Jury selection completed in terror trial

DETROIT, March 26 (UPI) -- A jury of four men and 12 women will hear the case against four men accused of providing material support to terrorists.

The weeklong jury selection process was completed Wednesday in the federal trial of Karim Koubriti, Ahmed Hannan, Farouk Ali-Maimoud and Abdel-Ilah Elmardoudi. The selection process was conducted in secret.


The panel includes four alternates. The 12 people who will actually deliberate the case will be selected randomly at the end of the trial.

Opening statements were to begin after the jurors received instructions from U.S. District Judge Gerald Rosen.

Rosen Monday refused to postpone the trial despite hostilities in Iraq. Defense attorneys had argued jurors could not be fair as a result of the fighting.

"All of us would prefer that we didn't have to begin this trial while our nation remains at war," Rosen said in issuing his decision. "We have the tools to finish the job. We'll press on."

The jurors were selected from a pool of 45 people selected from the original 200 people called for jury duty. The potential jurors had to fill out a 27-page questionnaire that asked such personal questions as whether the jurors spoke Arabic and whether they were members of the National Rifle Association.


Security for the trial was expected to be tight.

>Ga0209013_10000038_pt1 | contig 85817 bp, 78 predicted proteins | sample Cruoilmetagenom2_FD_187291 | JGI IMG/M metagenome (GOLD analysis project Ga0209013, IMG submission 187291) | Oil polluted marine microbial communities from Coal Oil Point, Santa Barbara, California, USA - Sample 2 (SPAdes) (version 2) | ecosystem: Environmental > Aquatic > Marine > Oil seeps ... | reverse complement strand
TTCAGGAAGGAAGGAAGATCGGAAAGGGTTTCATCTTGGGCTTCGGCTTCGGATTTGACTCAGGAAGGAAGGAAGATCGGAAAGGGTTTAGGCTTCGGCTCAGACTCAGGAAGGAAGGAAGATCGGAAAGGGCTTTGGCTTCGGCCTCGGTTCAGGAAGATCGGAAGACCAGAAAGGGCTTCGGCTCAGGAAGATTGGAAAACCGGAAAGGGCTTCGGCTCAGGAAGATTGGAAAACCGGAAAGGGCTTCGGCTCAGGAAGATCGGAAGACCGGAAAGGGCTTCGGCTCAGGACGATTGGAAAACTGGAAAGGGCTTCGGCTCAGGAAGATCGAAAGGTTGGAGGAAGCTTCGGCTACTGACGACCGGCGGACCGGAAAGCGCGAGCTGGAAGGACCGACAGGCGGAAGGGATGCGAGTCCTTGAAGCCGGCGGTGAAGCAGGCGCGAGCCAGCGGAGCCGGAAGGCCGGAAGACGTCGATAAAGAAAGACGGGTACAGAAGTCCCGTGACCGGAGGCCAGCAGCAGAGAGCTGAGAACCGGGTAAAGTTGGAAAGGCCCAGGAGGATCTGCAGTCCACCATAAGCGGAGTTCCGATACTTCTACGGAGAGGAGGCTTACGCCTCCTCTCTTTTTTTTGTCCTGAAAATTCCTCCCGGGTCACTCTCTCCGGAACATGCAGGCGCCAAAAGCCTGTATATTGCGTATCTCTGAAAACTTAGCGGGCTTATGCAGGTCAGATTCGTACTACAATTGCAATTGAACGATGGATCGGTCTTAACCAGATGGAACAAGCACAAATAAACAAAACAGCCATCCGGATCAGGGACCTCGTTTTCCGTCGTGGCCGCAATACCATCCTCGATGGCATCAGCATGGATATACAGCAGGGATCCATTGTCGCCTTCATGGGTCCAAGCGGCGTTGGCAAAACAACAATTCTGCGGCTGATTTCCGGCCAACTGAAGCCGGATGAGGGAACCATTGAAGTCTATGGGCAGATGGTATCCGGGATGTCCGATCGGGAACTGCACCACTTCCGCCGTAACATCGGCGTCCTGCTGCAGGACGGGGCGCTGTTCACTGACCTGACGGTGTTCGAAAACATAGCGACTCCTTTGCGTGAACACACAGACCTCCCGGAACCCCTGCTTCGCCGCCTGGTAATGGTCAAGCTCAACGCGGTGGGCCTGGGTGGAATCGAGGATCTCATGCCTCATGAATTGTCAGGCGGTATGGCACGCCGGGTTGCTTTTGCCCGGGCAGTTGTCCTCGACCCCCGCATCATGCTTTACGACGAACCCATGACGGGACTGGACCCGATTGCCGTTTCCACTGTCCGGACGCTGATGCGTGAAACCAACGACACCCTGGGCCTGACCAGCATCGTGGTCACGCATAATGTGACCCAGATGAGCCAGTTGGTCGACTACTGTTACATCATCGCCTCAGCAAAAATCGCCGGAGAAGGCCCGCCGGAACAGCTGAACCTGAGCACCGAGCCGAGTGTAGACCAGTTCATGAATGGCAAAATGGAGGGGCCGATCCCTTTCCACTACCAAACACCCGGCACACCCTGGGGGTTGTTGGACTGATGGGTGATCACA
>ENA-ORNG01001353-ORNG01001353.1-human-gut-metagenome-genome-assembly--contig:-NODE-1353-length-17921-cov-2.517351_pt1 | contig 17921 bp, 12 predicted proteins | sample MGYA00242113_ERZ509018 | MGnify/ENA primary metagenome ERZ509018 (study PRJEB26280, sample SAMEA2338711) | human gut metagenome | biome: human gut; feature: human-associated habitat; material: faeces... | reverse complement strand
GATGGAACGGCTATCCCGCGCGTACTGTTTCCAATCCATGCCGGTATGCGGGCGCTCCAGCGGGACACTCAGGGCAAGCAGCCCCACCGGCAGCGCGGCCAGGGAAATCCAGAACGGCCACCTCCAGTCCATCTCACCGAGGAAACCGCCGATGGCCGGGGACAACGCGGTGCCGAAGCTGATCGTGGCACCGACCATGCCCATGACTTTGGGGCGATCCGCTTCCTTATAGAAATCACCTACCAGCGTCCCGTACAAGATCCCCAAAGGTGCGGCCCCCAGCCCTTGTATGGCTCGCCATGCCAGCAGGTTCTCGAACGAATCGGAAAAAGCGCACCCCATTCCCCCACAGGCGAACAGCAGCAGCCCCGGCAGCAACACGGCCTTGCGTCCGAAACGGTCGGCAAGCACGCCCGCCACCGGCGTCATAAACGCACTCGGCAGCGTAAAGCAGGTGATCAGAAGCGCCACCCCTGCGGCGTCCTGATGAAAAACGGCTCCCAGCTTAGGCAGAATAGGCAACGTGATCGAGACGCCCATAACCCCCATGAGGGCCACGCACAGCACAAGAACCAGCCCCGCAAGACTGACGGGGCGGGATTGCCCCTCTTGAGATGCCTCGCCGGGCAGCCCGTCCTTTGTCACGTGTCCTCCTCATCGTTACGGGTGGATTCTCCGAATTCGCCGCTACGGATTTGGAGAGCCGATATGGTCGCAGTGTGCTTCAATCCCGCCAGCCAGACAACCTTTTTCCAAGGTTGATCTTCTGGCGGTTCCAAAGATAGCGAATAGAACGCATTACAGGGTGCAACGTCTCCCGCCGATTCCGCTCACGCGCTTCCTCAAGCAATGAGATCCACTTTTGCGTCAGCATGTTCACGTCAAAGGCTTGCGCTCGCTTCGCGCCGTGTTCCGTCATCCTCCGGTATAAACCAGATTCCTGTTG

Forged immigration and other documents were found in the Dearborn, Mich., apartment shared by Koubriti, Hannan and Ali-Haimoud. The apartment is in an area home to an estimated 220,000 Arab immigrants and Arab-Americans.

Federal investigators said evidence found in the apartment indicated the men were linked to a holy war against Jews and Christians and included a crude sketch of the U.S. air base at Incirlik, Turkey. Investigators also found identification badges for an airline caterer at Detroit Metropolitan Airport.

The apartment had been occupied by Nabil al-Marabh, a former Boston cabbie initially believed linked to al-Qaida. Al-Marabh later was arrested in the Chicago area and deported to Syria after investigators decided he had no terrorism links.

Elmardoudi, who was living in Minneapolis, was accused of planning to help train Muslim "brothers" for attacks. A suspect in a credit card ring arrested in Cedar Rapids, Iowa implicated him.

The four were among 1,200 people detained in the wake of the Sept. 11, 2001, terrorist attacks on New York and Washington. Most were cleared but at least 750 were charged with immigration violations.

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